Fun. bask in the success of We Are Young
Six months ago, Fun. were a little-known New York-based indie pop trio whose 2009 debut album, Aim and Ignite, had been a modest success at best. But there’s nothing modest about the way they have taken off in early 2012 thanks to We Are Young, an irresistibly anthemic song featuring Janelle Monáe that just spent six weeks at the top of the Billboard Hot 100 chart.
"It was a huge surprise," says guitarist Jack Antonoff. "When we recorded We Are Young, we were trying to make this huge alternative-rock song with Kanye West beats and fuzzy guitars and this big ruffle… We weren’t thinking of a wide audience liking it, we were just doing it for ourselves."
It didn’t hurt that the song was performed on Glee, in addition to being used in a Super Bowl ad. "I didn’t understand what was happening because we were on tour, and when you’re on tour you’ve very isolated," remembers Antonoff. "I don’t think I realized how big the song had gotten until a few days ago when I flew back to New York and everywhere I went, every time I’d get into a cab or walk by a store, it would be playing."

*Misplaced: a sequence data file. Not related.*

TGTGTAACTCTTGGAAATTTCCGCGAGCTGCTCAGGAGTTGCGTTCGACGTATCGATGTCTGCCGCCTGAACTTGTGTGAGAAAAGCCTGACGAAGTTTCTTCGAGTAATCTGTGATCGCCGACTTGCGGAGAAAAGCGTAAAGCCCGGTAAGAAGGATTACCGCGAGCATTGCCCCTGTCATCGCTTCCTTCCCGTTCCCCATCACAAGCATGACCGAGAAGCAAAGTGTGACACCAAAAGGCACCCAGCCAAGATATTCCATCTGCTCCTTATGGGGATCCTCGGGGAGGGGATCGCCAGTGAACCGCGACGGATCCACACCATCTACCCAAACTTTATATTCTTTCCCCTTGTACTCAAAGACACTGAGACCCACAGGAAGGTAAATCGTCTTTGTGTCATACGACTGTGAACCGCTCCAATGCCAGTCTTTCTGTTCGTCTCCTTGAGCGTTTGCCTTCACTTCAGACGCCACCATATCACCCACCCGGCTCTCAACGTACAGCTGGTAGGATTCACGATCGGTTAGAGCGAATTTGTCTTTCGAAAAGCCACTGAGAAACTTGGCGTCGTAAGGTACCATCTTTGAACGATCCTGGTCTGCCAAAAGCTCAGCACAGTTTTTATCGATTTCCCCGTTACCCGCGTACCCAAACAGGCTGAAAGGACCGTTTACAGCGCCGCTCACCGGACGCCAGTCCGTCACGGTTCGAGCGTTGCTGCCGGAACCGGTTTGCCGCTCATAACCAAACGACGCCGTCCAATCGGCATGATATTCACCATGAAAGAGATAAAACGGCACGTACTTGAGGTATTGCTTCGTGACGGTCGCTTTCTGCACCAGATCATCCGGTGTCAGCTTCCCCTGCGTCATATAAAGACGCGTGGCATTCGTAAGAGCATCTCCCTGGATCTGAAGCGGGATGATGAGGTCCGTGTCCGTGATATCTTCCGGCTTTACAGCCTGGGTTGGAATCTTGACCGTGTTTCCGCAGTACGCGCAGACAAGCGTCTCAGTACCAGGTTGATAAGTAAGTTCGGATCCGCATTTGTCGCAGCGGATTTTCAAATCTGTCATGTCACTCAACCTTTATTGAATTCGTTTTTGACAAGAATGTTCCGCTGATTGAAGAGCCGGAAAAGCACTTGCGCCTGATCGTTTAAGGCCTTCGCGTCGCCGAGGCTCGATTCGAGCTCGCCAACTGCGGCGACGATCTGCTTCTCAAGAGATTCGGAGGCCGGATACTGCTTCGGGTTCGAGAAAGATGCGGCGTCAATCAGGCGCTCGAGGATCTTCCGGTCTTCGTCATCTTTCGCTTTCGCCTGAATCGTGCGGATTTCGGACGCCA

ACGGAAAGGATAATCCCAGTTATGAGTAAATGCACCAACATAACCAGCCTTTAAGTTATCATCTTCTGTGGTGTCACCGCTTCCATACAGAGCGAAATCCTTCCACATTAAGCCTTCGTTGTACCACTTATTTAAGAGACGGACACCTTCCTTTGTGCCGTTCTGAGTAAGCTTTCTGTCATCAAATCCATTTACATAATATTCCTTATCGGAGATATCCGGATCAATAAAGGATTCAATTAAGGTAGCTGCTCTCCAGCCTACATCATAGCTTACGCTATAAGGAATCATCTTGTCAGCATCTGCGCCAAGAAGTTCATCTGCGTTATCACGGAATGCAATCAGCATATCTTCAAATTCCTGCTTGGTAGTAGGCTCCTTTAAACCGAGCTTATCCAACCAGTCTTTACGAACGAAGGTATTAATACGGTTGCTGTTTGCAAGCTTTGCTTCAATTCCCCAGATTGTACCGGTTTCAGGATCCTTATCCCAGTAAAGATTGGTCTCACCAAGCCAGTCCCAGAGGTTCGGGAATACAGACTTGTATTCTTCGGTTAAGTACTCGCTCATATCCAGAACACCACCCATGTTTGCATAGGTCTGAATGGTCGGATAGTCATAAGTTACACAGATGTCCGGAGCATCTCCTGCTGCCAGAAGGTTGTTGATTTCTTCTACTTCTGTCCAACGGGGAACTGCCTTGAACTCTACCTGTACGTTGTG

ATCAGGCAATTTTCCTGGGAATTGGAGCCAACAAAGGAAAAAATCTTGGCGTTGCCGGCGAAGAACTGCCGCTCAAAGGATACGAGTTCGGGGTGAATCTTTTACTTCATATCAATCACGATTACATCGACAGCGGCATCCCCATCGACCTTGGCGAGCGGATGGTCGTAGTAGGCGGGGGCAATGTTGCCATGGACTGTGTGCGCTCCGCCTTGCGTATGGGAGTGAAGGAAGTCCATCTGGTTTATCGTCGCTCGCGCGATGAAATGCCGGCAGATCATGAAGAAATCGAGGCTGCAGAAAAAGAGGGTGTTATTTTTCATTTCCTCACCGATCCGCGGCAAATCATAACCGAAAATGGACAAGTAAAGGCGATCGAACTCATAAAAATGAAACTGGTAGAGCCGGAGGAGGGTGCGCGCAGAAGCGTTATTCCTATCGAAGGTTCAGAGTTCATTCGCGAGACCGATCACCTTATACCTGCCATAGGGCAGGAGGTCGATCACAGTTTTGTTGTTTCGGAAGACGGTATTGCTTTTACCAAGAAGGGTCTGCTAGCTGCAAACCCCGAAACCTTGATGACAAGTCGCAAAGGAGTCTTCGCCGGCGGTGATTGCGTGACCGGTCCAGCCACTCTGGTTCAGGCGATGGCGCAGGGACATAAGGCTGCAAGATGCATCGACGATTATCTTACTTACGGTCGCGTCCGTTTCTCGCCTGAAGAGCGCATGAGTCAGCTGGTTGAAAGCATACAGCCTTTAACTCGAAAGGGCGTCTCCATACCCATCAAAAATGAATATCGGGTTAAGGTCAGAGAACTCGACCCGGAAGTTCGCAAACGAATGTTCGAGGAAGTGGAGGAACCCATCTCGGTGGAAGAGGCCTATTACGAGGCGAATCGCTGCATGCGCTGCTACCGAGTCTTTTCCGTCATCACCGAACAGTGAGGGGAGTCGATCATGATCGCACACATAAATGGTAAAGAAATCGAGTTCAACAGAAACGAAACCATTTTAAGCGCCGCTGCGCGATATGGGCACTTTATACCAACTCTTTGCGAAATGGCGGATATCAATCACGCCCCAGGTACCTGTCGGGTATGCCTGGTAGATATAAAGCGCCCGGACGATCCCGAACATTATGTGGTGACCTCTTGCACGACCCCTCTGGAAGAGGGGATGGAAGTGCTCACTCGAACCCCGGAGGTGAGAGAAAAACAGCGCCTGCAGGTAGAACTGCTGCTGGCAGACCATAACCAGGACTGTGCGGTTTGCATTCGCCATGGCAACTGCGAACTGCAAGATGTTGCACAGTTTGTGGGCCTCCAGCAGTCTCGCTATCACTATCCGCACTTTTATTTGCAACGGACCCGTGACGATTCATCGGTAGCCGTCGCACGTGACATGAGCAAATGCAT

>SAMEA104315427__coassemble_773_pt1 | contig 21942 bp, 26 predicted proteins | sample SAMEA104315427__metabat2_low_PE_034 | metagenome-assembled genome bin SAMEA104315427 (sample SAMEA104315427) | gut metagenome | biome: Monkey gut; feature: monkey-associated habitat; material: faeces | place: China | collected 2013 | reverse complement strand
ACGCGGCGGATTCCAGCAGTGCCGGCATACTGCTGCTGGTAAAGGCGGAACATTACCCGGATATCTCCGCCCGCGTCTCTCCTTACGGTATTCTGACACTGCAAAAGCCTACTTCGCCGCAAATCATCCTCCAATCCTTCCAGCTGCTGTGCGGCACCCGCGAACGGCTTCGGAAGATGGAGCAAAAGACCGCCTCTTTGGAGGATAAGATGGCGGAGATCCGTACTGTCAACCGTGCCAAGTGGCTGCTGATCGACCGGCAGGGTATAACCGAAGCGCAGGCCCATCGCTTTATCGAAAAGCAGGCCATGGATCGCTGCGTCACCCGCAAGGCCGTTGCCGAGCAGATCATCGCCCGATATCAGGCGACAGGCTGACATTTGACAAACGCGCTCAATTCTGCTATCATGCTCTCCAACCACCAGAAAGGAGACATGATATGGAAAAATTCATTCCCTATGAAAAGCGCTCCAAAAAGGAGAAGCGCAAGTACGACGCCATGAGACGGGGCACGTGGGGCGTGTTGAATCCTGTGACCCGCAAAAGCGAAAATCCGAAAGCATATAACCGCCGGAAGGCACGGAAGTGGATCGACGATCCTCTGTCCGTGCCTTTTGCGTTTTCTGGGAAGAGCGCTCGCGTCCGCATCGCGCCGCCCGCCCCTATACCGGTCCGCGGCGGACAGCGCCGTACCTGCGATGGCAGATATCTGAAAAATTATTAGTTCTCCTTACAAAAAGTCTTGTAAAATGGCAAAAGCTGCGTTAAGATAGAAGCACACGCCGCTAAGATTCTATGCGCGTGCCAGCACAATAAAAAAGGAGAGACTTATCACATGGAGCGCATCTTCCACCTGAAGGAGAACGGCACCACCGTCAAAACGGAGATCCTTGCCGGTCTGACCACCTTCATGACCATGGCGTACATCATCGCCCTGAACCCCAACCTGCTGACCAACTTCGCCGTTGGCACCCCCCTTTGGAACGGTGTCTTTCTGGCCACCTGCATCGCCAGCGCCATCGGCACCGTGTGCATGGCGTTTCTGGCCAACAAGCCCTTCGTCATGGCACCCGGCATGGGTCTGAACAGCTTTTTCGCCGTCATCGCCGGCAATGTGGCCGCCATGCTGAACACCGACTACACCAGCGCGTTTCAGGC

While they appreciate having a hit single, Antonoff and his bandmates, lead singer Nate Ruess and multi-instrumentalist Andrew Dost, were mostly interested in making a great album overall when they recorded their second LP, Some Nights. "The only thing that we think about in the studio is making a wonderful album. An album that’s theatrical, that takes you on a whole range of emotion and that makes sense as an entire piece of work."
Some Nights was produced by Jeff Bhasker, whom Fun. were dying to collaborate with after hearing his work on various hip-hop and R&B albums, including Kanye West’s My Beautiful Dark Twisted Fantasy. "When we looked at albums that were inspiring us, one name kept coming up: Jeff Bhasker," Antonoff sums it up.
Fun. are playing at Cabaret du Mile End this week, and they’ll be back in Montreal this summer for a set at Osheaga. Whatever the context, they aim to make it feel both epic and intimate. "When we’re in a club, we want to make it feel like a festival. And when we’re in a huge festival, we want to make it feel like a small club," explains Jack. "When you play to 10,000 people you want each person to feel like you’re playing for them, and when you’re playing to 100 people, you want each person in the room to feel like they’re part of something huge."
w/ Miniature Tigers
At Cabaret du Mile End
April 30 (sold out)